A New Satellite tv for pc Is Going to Attempt to Preserve low Earth Orbit With out Any Propellant

A New Satellite Is Going to Try to Maintain low Earth Orbit Without Any Propellant

Staying afloat in space can be deceptively difficult. Just ask the characters of Gravity or any number of hundreds of small satellites that will drop into the atmosphere in any given year. Any object in Low Earth Orbit (LEO) must constantly fight the drag caused by the small number of air molecules that make it up to that altitude.

They usually counteract this force with small amounts of propellant. However, smaller satellites do not have the luxury of having enough propellant to keep them afloat for any length of time. Now a team of students from the University of Michigan has launched a prototype satellite that tries to stay afloat using a novel technique – magnetism.

The project, known as the Miniature Tether Electrodynamics Experiment (MiTEE), was launched today on Virgin Galactic's flight out of the Mojave Desert. The interdisciplinary team consists of PhD students at the UofM. This is the first project the team has started and it is the culmination of six years of effort.

Video describing the details of the mission and why it differs from the existing propulsion methods.
Photo credit: University of Michigan

These efforts resulted in a novel satellite (or, more precisely, a pair of satellites) that tests an even newer idea – that satellites that are small enough can use the Earth's magnetic field to achieve low lift.

To test this theory, the team developed a pair of satellites, one about the size of a loaf of bread and the other the size of a smartphone, connected by a wire link. A current is then induced in this wire and physics can work its magic.

One of the MiTEE team members, Mayukh Nath, a computer engineering student, takes a look at the prototype of the satellite before launch.
Photo credit: Robert Coelius / Michigan Engineering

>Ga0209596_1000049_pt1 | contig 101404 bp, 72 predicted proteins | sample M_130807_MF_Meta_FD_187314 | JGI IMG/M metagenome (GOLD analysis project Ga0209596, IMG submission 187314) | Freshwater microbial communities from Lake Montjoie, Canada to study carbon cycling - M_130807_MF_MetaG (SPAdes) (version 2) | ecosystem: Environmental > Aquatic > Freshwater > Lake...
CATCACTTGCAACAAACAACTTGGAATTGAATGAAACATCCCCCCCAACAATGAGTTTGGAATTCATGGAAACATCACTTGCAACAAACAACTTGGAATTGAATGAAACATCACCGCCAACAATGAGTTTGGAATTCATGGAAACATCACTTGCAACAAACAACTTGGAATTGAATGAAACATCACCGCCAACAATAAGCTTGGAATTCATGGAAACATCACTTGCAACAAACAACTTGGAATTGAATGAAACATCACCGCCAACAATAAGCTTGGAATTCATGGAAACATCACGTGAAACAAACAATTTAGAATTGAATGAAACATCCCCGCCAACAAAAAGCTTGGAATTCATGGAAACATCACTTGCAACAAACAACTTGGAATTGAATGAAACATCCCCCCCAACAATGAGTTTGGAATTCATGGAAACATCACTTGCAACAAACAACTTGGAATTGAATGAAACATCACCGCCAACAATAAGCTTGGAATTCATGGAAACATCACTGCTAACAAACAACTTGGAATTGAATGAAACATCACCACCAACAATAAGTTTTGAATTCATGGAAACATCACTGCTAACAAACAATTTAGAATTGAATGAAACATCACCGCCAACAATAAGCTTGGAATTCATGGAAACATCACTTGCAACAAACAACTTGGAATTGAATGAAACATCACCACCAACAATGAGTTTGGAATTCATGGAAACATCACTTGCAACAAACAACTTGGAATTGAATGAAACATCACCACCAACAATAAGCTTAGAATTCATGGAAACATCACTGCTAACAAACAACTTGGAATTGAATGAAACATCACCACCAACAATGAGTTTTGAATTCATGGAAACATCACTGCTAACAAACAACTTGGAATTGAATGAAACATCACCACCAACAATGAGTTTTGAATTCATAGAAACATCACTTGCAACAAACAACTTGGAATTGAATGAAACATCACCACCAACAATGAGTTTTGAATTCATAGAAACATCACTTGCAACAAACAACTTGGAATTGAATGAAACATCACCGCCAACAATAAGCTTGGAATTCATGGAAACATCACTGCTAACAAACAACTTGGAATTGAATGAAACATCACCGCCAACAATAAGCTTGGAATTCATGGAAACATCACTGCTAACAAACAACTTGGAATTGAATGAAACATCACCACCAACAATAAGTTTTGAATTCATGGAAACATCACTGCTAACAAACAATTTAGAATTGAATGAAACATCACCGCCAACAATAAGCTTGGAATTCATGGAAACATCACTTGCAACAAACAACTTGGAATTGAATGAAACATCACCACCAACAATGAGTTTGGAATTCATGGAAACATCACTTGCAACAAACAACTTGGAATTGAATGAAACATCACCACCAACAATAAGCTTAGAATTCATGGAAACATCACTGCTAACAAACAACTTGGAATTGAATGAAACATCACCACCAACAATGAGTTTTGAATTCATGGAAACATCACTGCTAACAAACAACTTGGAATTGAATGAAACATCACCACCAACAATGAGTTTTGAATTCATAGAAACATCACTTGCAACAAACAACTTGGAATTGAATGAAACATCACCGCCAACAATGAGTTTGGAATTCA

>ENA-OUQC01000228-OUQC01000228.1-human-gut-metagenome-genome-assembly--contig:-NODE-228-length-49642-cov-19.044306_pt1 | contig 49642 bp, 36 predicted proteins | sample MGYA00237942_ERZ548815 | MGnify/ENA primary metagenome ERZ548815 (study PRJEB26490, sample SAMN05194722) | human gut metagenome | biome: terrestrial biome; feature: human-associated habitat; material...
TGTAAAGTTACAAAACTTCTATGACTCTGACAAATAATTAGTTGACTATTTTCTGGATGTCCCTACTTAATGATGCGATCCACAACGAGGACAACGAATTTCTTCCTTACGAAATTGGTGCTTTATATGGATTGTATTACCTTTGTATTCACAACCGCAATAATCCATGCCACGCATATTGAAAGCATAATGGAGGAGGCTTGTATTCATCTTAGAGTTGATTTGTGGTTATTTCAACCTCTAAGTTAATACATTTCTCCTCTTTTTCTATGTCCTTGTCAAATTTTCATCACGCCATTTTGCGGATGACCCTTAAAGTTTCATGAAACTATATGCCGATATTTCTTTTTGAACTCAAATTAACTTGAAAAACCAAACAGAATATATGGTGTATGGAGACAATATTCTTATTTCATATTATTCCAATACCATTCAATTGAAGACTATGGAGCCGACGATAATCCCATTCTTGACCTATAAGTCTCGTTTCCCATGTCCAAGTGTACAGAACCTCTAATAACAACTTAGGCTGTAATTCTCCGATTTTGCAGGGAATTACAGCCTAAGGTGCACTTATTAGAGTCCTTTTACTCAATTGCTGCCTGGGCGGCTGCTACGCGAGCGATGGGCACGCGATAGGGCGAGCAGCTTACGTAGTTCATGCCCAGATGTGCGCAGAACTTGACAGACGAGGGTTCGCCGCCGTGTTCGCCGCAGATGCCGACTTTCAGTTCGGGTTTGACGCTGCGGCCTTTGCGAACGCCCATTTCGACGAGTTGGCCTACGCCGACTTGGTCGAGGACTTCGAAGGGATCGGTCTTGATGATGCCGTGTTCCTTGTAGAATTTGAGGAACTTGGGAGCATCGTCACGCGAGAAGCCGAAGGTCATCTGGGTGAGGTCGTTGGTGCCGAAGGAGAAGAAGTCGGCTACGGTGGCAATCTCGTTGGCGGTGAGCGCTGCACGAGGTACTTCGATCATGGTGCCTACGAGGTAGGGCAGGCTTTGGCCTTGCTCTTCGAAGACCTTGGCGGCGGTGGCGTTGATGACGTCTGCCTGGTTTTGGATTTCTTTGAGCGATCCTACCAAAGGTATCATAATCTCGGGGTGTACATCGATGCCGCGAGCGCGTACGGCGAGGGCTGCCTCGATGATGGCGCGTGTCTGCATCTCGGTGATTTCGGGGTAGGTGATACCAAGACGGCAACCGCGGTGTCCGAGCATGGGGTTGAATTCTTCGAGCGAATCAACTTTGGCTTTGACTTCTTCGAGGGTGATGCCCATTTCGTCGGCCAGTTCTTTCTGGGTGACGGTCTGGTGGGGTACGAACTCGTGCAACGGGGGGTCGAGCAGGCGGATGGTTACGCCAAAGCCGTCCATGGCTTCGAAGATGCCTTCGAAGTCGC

One of the basic laws of electromagnetism is that when a current is present in a magnetic field, the magnetic field exerts a force on the conductor that contains the current. Since the Earth's magnetosphere is present up to LEO, a magnetic field is also present there. MiTEE plans to use the current in the tether between its two satellites to push the paired satellites up and fight the combination of drag and gravity pulling them down.

For the first version, which launches this weekend as MiTEE-1, there will be a single 1 meter long rigid boom connecting the two satellites. It will focus on measuring how much current, if any, can be induced by the ionosphere, another feature of the space immediately surrounding the earth. Follow-up projects would test the tether for its use as an actual antenna and try to measure whether it would be possible to completely hover a pico satellite system without propellant.

Another video from the students' perspective describes some of the challenges they faced with the project.
Photo credit: University of Michigan

It will likely take a couple of years for a second system to work as all of the staff for this project are college volunteers. In the meantime, they will have a lot of data to analyze and hopefully they will be a big cause to celebrate when MiTEE-1 starts collecting data after a successful start.

Learn more:
UofM – pioneering work to keep very small satellites in orbit
MiTEE homepage
SmallSat News – U of Michigan students use MiTEE Cubesat to keep very small satellites in orbit
New Atlas – CubeSat for testing the use of the earth's magnetic field for propulsion

Lead Image Credit: CC0 Public Domain

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